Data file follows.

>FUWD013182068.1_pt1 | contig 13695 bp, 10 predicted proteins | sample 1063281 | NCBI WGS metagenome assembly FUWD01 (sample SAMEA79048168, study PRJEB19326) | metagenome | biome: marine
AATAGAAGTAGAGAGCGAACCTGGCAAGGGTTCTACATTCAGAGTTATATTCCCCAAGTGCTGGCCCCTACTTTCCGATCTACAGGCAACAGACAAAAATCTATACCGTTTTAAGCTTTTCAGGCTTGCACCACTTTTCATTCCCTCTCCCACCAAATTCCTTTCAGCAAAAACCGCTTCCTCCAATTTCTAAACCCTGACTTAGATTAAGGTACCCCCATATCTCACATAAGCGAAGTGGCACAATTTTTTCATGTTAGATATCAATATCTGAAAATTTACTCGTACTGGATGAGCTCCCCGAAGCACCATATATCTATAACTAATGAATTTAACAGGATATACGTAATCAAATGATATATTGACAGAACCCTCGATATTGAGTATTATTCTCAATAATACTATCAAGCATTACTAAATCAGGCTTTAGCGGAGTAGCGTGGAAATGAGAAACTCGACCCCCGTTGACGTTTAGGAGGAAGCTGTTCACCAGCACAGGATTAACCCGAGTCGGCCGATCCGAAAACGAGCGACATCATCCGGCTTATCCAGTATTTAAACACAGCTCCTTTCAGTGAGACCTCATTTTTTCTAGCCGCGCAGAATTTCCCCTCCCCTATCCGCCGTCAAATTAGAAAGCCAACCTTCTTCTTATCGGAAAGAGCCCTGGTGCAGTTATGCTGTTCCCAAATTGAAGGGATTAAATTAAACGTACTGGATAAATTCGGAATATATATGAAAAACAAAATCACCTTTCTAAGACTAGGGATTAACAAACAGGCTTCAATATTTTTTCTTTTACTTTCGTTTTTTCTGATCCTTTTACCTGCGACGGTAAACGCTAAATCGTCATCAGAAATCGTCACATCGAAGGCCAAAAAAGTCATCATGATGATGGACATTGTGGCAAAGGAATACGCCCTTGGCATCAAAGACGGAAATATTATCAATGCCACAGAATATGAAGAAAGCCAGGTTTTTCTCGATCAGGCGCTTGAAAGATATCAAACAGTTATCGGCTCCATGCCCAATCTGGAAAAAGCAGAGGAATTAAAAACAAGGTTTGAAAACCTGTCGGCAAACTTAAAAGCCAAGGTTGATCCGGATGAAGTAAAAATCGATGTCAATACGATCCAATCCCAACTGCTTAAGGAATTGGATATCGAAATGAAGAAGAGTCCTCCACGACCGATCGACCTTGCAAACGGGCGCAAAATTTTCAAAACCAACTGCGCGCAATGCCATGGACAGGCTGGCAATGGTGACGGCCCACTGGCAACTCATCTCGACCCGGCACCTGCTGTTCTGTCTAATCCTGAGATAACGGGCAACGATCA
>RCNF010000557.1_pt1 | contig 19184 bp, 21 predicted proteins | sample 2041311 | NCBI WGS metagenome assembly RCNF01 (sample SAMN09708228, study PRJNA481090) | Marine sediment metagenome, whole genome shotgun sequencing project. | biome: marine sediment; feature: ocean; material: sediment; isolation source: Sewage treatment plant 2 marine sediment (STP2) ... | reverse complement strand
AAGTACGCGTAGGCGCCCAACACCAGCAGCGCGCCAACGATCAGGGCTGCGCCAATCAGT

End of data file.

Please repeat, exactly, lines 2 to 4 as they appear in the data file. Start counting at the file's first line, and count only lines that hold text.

AATAGAAGTAGAGAGCGAACCTGGCAAGGGTTCTACATTCAGAGTTATATTCCCCAAGTGCTGGCCCCTACTTTCCGATCTACAGGCAACAGACAAAAATCTATACCGTTTTAAGCTTTTCAGGCTTGCACCACTTTTCATTCCCTCTCCCACCAAATTCCTTTCAGCAAAAACCGCTTCCTCCAATTTCTAAACCCTGACTTAGATTAAGGTACCCCCATATCTCACATAAGCGAAGTGGCACAATTTTTTCATGTTAGATATCAATATCTGAAAATTTACTCGTACTGGATGAGCTCCCCGAAGCACCATATATCTATAACTAATGAATTTAACAGGATATACGTAATCAAATGATATATTGACAGAACCCTCGATATTGAGTATTATTCTCAATAATACTATCAAGCATTACTAAATCAGGCTTTAGCGGAGTAGCGTGGAAATGAGAAACTCGACCCCCGTTGACGTTTAGGAGGAAGCTGTTCACCAGCACAGGATTAACCCGAGTCGGCCGATCCGAAAACGAGCGACATCATCCGGCTTATCCAGTATTTAAACACAGCTCCTTTCAGTGAGACCTCATTTTTTCTAGCCGCGCAGAATTTCCCCTCCCCTATCCGCCGTCAAATTAGAAAGCCAACCTTCTTCTTATCGGAAAGAGCCCTGGTGCAGTTATGCTGTTCCCAAATTGAAGGGATTAAATTAAACGTACTGGATAAATTCGGAATATATATGAAAAACAAAATCACCTTTCTAAGACTAGGGATTAACAAACAGGCTTCAATATTTTTTCTTTTACTTTCGTTTTTTCTGATCCTTTTACCTGCGACGGTAAACGCTAAATCGTCATCAGAAATCGTCACATCGAAGGCCAAAAAAGTCATCATGATGATGGACATTGTGGCAAAGGAATACGCCCTTGGCATCAAAGACGGAAATATTATCAATGCCACAGAATATGAAGAAAGCCAGGTTTTTCTCGATCAGGCGCTTGAAAGATATCAAACAGTTATCGGCTCCATGCCCAATCTGGAAAAAGCAGAGGAATTAAAAACAAGGTTTGAAAACCTGTCGGCAAACTTAAAAGCCAAGGTTGATCCGGATGAAGTAAAAATCGATGTCAATACGATCCAATCCCAACTGCTTAAGGAATTGGATATCGAAATGAAGAAGAGTCCTCCACGACCGATCGACCTTGCAAACGGGCGCAAAATTTTCAAAACCAACTGCGCGCAATGCCATGGACAGGCTGGCAATGGTGACGGCCCACTGGCAACTCATCTCGACCCGGCACCTGCTGTTCTGTCTAATCCTGAGATAACGGGCAACGATCA
>RCNF010000557.1_pt1 | contig 19184 bp, 21 predicted proteins | sample 2041311 | NCBI WGS metagenome assembly RCNF01 (sample SAMN09708228, study PRJNA481090) | Marine sediment metagenome, whole genome shotgun sequencing project. | biome: marine sediment; feature: ocean; material: sediment; isolation source: Sewage treatment plant 2 marine sediment (STP2) ... | reverse complement strand
AAGTACGCGTAGGCGCCCAACACCAGCAGCGCGCCAACGATCAGGGCTGCGCCAATCAGT